Tweeting for Trove, Australia’s national online resource of books, images, historic newspapers, maps, music, archives ?

How good is that!

What is unquestionably the case for anyone wishing to delve into the spaces of social media is that engagement is participation! How else can you determine what, how, when, or why you might adopt a particular tool or strategy for your organisation?

There is no single “right” social media service that will fit every library. Comparing social media sites is part of the research, as is determining what kind of social media your library is interested in. Given that social media sites come and go, side-by-side comparison charts will not give you all the answers. Interaction and conversation with others active in social media will be an essential part of your litmus test while you keep your library’s objectives in mind.

My main message is that a participatory culture is unavoidably participatory!  I have discoved that students in a program about social networking,  who do not actively embrace experimenting and exploring, inevitably have gaps and weaknesses in applying social networking to the provision of library services. But by jumping in and giving it a go, fluency begins to emerge, and the transformation is quite exilerating!  Library 2.0 is vibrant, viral, communicates, promotes, and engages with it’s ‘people’.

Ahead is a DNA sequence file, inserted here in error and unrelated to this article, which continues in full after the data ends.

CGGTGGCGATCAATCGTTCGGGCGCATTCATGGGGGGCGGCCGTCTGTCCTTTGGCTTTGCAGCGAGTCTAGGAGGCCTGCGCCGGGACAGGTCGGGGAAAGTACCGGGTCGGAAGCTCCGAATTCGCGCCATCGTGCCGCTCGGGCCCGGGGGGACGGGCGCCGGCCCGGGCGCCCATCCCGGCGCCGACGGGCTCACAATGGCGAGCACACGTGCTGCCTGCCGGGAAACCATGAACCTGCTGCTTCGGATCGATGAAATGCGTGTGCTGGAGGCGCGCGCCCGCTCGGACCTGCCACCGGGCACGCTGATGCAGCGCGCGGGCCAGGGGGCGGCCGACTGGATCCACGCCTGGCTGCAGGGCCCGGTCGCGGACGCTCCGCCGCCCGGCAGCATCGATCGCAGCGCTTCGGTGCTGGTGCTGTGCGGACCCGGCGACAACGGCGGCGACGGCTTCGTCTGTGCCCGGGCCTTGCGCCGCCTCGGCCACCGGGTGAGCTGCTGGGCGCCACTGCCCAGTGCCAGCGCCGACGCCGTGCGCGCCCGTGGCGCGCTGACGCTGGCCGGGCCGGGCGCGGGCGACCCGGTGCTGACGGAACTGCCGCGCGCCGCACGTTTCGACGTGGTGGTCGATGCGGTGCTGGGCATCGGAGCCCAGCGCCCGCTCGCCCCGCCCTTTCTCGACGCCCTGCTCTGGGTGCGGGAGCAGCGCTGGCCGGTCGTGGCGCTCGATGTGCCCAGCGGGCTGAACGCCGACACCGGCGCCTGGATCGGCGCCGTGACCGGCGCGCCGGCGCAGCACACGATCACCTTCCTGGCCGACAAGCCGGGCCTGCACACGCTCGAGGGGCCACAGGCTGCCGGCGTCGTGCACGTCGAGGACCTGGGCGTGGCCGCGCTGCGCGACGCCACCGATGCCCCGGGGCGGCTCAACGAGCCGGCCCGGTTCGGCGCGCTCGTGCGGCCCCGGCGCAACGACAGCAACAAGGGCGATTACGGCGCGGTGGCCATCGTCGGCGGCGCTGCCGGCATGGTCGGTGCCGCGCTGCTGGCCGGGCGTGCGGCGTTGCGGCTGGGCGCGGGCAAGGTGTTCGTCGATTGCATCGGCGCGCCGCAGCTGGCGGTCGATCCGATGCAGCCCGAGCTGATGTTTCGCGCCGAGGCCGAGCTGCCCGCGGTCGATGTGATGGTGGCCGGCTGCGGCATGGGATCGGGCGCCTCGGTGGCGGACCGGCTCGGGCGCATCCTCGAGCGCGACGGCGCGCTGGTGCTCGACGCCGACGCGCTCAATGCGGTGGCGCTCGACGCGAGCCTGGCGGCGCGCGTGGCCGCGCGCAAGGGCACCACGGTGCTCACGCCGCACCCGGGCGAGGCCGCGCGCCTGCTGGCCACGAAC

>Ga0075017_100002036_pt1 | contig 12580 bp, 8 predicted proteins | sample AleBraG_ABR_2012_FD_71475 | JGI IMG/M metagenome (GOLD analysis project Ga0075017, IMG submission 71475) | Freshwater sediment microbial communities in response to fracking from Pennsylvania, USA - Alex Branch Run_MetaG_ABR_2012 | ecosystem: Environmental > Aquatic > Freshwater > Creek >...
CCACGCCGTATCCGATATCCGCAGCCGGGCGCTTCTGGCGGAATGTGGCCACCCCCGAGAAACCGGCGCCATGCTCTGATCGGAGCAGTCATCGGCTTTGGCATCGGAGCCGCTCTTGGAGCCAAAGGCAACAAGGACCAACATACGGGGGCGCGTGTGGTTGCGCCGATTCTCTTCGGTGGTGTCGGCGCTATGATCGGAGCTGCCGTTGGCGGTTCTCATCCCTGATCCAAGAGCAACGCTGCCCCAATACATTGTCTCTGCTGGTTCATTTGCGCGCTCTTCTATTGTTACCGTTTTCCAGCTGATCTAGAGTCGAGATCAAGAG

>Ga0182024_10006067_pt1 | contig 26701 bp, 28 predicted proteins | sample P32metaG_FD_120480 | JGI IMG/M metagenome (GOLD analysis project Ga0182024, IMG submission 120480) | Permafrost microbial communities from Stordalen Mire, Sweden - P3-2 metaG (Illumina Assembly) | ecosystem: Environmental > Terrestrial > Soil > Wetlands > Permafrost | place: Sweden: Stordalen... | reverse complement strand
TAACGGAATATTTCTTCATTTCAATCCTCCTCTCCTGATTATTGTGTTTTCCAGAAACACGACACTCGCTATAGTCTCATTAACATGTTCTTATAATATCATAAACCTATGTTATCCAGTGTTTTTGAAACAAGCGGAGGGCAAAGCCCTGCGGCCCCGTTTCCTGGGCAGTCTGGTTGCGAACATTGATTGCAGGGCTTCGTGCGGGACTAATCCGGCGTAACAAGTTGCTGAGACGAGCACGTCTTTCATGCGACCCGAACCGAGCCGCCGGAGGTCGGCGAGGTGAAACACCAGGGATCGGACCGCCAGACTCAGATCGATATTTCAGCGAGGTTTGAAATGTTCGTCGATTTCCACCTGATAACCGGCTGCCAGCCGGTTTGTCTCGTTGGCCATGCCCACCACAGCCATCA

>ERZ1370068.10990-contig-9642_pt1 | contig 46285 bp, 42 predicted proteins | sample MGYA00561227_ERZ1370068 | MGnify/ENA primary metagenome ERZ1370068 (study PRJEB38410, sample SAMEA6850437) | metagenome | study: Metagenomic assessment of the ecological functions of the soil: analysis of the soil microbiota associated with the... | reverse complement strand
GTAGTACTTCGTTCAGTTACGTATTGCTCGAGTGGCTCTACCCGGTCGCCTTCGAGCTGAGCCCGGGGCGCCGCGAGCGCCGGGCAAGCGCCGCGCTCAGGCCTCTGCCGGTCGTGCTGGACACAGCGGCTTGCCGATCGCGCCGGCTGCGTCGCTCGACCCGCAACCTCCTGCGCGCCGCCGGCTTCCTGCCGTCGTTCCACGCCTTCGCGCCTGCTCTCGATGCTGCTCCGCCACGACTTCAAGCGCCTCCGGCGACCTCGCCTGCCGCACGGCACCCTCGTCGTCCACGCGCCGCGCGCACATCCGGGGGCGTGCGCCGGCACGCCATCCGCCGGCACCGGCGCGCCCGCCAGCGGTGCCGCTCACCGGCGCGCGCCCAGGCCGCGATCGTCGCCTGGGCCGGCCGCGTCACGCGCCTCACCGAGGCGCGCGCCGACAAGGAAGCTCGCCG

It’s like learning a new language and going on a trip to a new country – you can get by with a tourist translation or develop fluency that allows you to become immersed and enjoy every aspect of the new cultural experience.

I know which option I prefer!

Top Image: cc licensed ( BY NC SD ) flickr photoshared by Έλενα Λαγαρία
Bottom Image: cc licensed ( BY SD ) flickr photo shared by heyjudegallery